In the Memorandum of Law in Support of Defendants' Joint Motion for Sanctions, Dec. 7, 2011, ECF No. 98 (filed as a sealed document), Defendants contend that the following allegations in the complaint are directly contradicted by evidence in the record:

(1) "Creel Intentionally Delayed Taking Action on the Investor Term Sheet"; (2) "Creel Presented Wilson and Other Board Members with a 'Take it or Leave it Term Sheet from the [Trusts]"; and (3) "During the IDFA Conference . Ecolab Representatives Discussed Ecolab's Strong Interest [i]n Purchasing Ecovation with Hagen and Creel." Id., at i. The Court will review each argument in order.

Investor Term Sheet

In the complaint,*fn2 ITV makes the following allegations concerning Creel's handling of the investor term sheet:

53. Upon information and belief, Creel never entered into good faith and arms-length discussions with the Lenders regarding the Investor Term Sheet.

54. Creel intentionally waited until just days before the expiration of the Waiver Extension to finally meet with the Board to explain that the Lenders were completely displeased with the investment plan set forth in the Investor Term Sheet. Creel presented the Board with a "take it or leave it" term sheet from the Lenders (the "Lender Term Sheet") and told the Board that the Lenders threatened foreclosure after the expiration of the Waiver Extension if the Board did not unconditionally accept the Lender Term Sheet.

55. The Lender Term Sheet provided for an increase in the Line of Credit from about $30 million to about $50 million.

Compl. ¶¶ 53--55. Defendants contend that, "[t]hese allegations are demonstrably false, based on documents that ITV has had in its possession since June of 2006." Def.s' Mem. of Law at 7. Each side sets out a timeline of events surrounding the investor term sheet and the expiration of the Trusts' loan. Consolidating both timelines shows the following:

Date Event 12/21/05 The Board unanimously approves retention of JP Morgan to pursue a sale or refinancing of the company. 2/10/06 The Board unanimously approves amendment of the Trusts' line of credit, waiving default under the original agreement. The agreement expires on June 30, 2006. 3/31/06 JP Morgan reports to the Board on its progress and the Board encourages JP Morgan to continue its efforts. 4/18/06 JP Morgan updates the Board on progress on potential capital sources in the event the company cannot be sold. The Board, concerned with distracting management, encourages JP Morgan to continue with its efforts to raise capital and minimizing management's involvement. Ed Becker ("Becker") , a director appointed by Sterling, expresses that several of the Series A investors would be interested in investing in the Company, depending on the structure and valuation of the investment. 5/8/06 Creel assures the Board that the June 30, 2006, expiration date of the current line of credit "will not be an issue." Handwrtten notes by Kenneth Garcia (Chief Financial Officer for Ecovation), May 8, [2006], Berry Decl. Ex. 62, Jan. 11, 2012, ECF No. 103-5. 6/1/06 Creel reports to the Board that the Company has not received an acceptable purchase offer. The Trusts' line of credit expires in 29 days. Creel informs ITV's directors on the Board that the Company needed a term sheet as soon as possible to consider further investment by ITV to determine whether the Trusts would agree to participate. Becker states he will lead the effort on behalf of the Series A investors. Creel emphasizes the Company will be out of cash by the first week in July. 6/14/06 Series A investors submit Investor Term Sheet. 6/16/06 Creel has a conversation with a representative of the Trusts concerning the Series A Investors' term sheet. Creel, in an email addressed to Becker and others, informed Becker that the Trusts expressed concern about whether their term sheet offered enough money, that they would probably not agree to a line of credit at 10% interest, that they were unwilling to share seniority on the debt, and wondered why Creel and another Company officer were not involved in creation of the Investor Term Sheet. Diane Creel email of Jun. 16, 2006, 6:10 AM, Subj: Call with J&P Advisors on the Term Sheet, Kearney Aff. Ex. 6, Dec. 7, 2011, ECF No. 97 (filed under seal).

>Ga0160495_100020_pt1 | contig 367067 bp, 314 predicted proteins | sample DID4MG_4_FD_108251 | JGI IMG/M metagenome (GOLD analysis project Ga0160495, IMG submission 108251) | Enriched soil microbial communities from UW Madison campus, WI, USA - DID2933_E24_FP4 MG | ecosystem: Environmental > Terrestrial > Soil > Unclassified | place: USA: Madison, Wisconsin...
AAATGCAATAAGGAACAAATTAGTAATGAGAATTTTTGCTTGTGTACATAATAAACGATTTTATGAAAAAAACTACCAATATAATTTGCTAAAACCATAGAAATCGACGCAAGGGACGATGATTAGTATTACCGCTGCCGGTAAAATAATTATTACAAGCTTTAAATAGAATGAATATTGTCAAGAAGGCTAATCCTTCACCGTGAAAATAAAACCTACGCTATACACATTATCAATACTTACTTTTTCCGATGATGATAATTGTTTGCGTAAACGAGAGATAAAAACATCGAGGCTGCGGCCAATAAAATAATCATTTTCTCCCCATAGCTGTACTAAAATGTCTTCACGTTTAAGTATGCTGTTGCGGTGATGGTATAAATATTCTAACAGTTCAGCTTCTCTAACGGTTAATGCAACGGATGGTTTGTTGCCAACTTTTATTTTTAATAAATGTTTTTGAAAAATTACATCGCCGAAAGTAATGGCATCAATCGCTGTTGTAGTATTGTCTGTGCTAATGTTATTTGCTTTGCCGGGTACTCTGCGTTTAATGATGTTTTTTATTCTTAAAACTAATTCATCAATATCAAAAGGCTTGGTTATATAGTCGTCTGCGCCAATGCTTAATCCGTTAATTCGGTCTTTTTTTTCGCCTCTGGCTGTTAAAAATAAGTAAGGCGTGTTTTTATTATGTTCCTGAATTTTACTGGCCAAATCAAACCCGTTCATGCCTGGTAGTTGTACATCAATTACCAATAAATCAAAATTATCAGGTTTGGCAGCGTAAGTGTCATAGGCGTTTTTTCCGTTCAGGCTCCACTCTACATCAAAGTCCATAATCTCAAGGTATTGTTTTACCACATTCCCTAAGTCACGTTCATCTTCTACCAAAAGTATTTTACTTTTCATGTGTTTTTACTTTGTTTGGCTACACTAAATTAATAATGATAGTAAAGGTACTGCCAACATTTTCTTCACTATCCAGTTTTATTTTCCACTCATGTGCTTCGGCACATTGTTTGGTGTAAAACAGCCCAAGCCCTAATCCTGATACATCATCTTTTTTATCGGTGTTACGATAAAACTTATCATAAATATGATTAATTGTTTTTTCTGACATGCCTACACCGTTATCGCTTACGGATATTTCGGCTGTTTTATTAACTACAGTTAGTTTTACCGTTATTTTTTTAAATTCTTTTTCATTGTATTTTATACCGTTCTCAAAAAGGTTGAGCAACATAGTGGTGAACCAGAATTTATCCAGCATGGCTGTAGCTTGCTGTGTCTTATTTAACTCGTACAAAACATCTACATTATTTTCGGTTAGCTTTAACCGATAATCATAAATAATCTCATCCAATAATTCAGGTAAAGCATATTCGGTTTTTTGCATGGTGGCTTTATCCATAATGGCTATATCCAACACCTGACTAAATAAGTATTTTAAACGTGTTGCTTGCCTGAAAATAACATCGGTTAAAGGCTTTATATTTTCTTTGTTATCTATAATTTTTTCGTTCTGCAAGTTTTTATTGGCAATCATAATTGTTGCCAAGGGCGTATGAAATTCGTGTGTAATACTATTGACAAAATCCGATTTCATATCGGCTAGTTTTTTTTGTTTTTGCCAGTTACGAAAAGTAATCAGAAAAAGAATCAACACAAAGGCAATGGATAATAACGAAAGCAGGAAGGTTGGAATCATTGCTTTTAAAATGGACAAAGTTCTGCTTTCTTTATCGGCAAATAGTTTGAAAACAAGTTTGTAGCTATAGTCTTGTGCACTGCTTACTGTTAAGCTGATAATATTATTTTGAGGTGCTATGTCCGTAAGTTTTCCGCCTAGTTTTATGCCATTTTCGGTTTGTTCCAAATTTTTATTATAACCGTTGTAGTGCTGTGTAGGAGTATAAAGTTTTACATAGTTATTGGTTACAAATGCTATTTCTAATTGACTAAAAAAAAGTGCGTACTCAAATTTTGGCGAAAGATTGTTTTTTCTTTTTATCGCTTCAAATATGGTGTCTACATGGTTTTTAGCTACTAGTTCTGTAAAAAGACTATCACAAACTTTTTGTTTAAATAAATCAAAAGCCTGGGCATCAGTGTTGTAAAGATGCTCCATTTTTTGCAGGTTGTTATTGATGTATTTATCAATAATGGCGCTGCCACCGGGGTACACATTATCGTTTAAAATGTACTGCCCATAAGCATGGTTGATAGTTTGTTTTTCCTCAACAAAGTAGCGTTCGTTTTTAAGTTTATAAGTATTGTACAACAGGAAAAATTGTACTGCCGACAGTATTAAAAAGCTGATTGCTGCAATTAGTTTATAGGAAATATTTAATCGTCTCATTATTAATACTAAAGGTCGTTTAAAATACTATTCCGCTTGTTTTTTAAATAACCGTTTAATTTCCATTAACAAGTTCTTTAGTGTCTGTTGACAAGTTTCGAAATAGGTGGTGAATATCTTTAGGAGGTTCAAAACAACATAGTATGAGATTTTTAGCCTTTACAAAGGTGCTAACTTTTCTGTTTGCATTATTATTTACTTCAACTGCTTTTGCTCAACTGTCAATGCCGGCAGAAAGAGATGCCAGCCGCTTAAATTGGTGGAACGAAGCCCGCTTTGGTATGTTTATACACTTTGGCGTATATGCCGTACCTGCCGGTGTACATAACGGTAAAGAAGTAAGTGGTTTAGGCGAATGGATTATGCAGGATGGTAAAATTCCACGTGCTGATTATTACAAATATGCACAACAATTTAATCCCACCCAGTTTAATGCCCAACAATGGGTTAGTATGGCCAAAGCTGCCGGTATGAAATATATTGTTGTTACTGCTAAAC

6/19/06 Creel discusses Investor Term Sheet with Frautschi and Rowland. 6/22/06 Creel provides Series A investors with the Trusts' term sheet.

Viewing the documents submitted in support of ITV's allegations in paragraphs 53 through 54 of the complaint, the Court determines that those allegations are not utterly lacking in support. Defendants' arguments are more properly addressed to the fact finder. Whether a jury, based on the evidence presented, would conclude that Creel "intentionally" waited before presenting the June 2006 terms of the Trusts to the Board remains an issue for trial. The chronology of events, and the email that Creel sent on June 17, 2006, to Garcia, forwarding the one she sent to Rhona earlier the same day, show Creel was unconcerned about the June 30 deadline date until the first of June, and lend support to ITV's allegation that Creel acted intentionally to delay seeking funding from the Series A investors until it was too late.*fn3

"Take It, or Leave It"

Defendants also cite to language in the complaint alleging that Creel essentially presented the Board with a take it, or leave it proposition in the form of the Trust Term Sheet for extension of the line of credit. The complaint alleges: